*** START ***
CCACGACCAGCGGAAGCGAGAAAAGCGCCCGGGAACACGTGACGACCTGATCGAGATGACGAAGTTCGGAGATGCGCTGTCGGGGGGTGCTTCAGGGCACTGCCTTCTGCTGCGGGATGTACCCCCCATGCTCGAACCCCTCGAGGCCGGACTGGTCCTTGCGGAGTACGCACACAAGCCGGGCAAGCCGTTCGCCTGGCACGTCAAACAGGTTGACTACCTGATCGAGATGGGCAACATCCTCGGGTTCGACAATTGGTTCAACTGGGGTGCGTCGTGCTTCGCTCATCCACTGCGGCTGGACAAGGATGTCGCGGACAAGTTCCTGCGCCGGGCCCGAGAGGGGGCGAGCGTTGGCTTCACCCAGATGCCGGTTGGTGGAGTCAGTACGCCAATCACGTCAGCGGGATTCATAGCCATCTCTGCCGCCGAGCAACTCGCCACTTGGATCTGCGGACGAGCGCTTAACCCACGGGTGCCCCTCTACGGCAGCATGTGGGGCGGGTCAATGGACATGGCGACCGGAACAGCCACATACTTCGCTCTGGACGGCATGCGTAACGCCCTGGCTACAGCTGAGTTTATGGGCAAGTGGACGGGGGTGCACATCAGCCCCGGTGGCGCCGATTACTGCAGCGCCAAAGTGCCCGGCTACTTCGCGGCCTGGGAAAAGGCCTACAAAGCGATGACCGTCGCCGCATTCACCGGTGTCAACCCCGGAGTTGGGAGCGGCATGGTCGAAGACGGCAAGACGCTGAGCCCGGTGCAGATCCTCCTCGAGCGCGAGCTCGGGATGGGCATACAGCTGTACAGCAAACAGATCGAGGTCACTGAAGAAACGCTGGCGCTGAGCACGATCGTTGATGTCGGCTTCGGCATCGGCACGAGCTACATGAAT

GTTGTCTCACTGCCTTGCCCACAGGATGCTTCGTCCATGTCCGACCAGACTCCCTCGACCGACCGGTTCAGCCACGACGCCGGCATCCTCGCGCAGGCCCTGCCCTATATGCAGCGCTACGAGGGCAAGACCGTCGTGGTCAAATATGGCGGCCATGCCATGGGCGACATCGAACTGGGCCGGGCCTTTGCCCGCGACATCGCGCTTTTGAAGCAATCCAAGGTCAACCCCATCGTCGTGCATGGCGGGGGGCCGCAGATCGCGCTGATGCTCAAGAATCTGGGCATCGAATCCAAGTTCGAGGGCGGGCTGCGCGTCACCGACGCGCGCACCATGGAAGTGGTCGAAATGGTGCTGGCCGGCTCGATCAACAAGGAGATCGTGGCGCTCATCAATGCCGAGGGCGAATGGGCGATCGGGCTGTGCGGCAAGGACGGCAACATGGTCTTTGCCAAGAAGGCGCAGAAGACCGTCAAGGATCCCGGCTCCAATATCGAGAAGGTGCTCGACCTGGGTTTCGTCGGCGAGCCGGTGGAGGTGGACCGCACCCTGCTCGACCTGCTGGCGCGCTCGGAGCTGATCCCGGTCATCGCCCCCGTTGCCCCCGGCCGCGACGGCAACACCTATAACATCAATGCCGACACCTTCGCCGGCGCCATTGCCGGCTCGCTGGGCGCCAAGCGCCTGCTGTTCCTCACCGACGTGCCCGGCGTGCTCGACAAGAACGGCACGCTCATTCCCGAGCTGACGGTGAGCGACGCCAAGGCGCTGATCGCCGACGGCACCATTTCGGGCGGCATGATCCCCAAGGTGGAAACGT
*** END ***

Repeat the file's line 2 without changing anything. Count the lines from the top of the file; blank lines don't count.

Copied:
GTTGTCTCACTGCCTTGCCCACAGGATGCTTCGTCCATGTCCGACCAGACTCCCTCGACCGACCGGTTCAGCCACGACGCCGGCATCCTCGCGCAGGCCCTGCCCTATATGCAGCGCTACGAGGGCAAGACCGTCGTGGTCAAATATGGCGGCCATGCCATGGGCGACATCGAACTGGGCCGGGCCTTTGCCCGCGACATCGCGCTTTTGAAGCAATCCAAGGTCAACCCCATCGTCGTGCATGGCGGGGGGCCGCAGATCGCGCTGATGCTCAAGAATCTGGGCATCGAATCCAAGTTCGAGGGCGGGCTGCGCGTCACCGACGCGCGCACCATGGAAGTGGTCGAAATGGTGCTGGCCGGCTCGATCAACAAGGAGATCGTGGCGCTCATCAATGCCGAGGGCGAATGGGCGATCGGGCTGTGCGGCAAGGACGGCAACATGGTCTTTGCCAAGAAGGCGCAGAAGACCGTCAAGGATCCCGGCTCCAATATCGAGAAGGTGCTCGACCTGGGTTTCGTCGGCGAGCCGGTGGAGGTGGACCGCACCCTGCTCGACCTGCTGGCGCGCTCGGAGCTGATCCCGGTCATCGCCCCCGTTGCCCCCGGCCGCGACGGCAACACCTATAACATCAATGCCGACACCTTCGCCGGCGCCATTGCCGGCTCGCTGGGCGCCAAGCGCCTGCTGTTCCTCACCGACGTGCCCGGCGTGCTCGACAAGAACGGCACGCTCATTCCCGAGCTGACGGTGAGCGACGCCAAGGCGCTGATCGCCGACGGCACCATTTCGGGCGGCATGATCCCCAAGGTGGAAACGT